• Benefits rates or amounts. Disagreements can develop regarding the compensation amount an injured employee is entitled to, particularly concerning wage replacement, permanent disability, and the extent of future medical care. 
  • Entitlement to medical care. Conflicts often arise over the appropriateness and necessity of medical treatment, such as physical therapy, other conservative modalities, or surgery.
  • Return to work issues. Disputes can emerge when determining whether an injured employee is fit for duty, as well as any work restrictions or accommodations available by the employer through modified or alternate work assignments.

Delays Cause Employee Concern

Surveys of injured workers reveal that delays in the WC process -- including medical treatment, return to work, and payment of medical bills and prescriptions – also motivate employees to hire an attorney.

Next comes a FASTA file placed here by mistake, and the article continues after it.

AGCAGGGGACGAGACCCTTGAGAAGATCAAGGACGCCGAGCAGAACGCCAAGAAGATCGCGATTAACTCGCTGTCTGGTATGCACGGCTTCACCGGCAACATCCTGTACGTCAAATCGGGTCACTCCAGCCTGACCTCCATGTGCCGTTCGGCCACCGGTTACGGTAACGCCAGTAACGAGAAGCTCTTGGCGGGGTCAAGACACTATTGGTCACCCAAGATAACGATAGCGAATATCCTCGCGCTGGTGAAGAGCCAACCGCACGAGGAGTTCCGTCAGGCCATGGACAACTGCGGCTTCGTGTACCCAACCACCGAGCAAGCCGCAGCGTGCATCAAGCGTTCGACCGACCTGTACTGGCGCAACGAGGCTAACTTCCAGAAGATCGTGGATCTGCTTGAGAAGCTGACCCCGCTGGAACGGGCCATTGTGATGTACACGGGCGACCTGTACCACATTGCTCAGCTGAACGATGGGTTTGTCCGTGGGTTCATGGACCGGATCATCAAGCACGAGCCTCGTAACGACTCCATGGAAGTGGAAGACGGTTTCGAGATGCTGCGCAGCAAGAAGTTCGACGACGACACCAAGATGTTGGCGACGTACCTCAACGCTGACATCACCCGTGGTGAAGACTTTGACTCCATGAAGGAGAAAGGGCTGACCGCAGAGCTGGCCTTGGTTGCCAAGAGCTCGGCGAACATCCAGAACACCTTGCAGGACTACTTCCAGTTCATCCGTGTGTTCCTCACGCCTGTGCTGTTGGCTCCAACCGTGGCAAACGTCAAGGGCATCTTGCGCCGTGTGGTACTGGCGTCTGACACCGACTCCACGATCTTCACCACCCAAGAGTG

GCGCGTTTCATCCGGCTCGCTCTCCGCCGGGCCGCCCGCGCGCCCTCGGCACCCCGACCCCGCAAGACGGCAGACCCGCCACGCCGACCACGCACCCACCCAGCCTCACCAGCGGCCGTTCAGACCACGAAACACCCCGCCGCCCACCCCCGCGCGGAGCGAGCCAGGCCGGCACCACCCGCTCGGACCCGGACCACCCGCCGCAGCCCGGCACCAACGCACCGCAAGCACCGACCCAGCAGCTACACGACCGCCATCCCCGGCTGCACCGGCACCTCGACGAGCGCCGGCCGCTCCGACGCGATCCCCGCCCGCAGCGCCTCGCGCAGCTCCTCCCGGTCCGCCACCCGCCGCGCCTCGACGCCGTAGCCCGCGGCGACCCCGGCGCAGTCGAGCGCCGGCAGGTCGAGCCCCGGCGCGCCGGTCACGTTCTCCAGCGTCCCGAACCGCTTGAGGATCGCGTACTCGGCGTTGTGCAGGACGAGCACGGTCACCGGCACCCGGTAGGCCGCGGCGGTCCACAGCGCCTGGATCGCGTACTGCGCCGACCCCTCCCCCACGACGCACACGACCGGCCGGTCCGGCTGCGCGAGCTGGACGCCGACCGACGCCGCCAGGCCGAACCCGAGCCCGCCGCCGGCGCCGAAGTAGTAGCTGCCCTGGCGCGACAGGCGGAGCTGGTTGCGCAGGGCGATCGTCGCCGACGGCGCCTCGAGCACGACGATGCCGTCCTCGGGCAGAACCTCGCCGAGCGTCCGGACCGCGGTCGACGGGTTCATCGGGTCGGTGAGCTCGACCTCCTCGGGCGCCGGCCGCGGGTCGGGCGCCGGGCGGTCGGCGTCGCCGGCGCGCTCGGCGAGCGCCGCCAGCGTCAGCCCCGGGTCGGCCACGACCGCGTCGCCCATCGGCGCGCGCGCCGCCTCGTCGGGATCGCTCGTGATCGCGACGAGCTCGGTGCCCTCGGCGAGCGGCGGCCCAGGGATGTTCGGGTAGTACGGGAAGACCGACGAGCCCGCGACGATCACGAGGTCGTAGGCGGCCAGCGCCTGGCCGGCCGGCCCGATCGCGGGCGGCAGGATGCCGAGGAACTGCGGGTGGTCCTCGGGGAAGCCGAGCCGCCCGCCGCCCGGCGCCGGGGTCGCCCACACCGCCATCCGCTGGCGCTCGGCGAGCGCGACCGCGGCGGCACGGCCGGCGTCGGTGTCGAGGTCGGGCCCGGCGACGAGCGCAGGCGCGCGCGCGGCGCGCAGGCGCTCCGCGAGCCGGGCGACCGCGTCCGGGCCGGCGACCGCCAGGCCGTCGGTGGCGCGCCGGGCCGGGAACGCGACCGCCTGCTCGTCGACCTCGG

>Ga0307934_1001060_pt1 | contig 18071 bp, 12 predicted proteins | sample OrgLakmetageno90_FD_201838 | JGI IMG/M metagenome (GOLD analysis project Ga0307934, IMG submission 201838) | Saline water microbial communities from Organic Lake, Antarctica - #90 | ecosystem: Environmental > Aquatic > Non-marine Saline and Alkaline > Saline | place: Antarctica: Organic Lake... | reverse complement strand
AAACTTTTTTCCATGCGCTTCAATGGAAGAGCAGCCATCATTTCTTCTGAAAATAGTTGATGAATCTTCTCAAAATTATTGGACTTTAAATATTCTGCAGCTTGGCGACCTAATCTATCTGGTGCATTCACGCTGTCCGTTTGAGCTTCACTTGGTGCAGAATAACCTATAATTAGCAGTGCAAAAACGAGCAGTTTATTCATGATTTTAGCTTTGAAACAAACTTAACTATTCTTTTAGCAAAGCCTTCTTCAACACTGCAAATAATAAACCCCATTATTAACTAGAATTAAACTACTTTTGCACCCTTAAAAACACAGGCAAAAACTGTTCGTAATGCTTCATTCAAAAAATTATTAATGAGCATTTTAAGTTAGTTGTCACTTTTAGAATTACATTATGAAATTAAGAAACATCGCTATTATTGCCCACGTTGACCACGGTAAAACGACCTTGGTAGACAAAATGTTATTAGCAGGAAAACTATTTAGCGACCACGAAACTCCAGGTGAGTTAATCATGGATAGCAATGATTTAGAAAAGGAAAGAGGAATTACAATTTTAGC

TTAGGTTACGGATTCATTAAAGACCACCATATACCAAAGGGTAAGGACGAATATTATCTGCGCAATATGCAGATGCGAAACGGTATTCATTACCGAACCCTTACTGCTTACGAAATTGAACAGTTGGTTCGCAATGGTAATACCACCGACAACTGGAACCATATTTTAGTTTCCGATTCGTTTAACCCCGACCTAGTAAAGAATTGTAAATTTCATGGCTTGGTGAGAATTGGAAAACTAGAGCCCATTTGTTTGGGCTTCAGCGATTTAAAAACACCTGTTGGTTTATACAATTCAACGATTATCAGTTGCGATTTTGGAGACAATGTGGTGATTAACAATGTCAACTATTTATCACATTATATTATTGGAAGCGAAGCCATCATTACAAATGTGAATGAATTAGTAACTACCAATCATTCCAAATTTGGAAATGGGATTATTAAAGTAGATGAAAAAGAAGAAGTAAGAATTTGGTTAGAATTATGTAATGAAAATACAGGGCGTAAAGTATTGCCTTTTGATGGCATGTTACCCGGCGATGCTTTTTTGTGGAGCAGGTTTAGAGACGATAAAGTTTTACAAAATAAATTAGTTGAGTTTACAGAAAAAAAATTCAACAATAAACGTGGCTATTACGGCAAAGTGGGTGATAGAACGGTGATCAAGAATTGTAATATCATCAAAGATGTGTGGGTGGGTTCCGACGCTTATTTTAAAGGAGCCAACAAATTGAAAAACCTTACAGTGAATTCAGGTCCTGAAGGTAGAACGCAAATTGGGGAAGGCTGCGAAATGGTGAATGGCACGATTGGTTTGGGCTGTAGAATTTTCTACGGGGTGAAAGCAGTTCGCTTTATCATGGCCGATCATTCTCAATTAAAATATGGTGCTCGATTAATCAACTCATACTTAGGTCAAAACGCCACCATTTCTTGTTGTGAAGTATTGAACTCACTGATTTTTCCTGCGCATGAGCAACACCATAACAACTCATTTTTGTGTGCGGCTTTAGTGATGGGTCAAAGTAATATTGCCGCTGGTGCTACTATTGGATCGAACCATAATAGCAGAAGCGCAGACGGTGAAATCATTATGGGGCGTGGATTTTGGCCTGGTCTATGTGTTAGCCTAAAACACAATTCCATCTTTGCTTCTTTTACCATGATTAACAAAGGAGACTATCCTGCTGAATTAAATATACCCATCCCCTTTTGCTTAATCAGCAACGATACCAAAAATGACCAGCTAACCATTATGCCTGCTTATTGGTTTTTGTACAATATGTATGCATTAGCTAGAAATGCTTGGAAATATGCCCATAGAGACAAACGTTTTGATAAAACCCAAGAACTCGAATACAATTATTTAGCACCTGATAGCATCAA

While the insurance carrier is often blamed for these delays, many are integral to the WC benefit framework. The system aims to provide checks and balances and ensure reasonableness and fairness on all sides.

For example, many states require the treating doctor to use mandated reporting forms to request medical treatment. Doctors who don’t use the correct form will cause treatment to be delayed.

Many states require claims administrators to obtain second opinions on medical treatments through a formal utilization review process. A set formula determines disability rates, and checks are issued on a state-mandated payment schedule.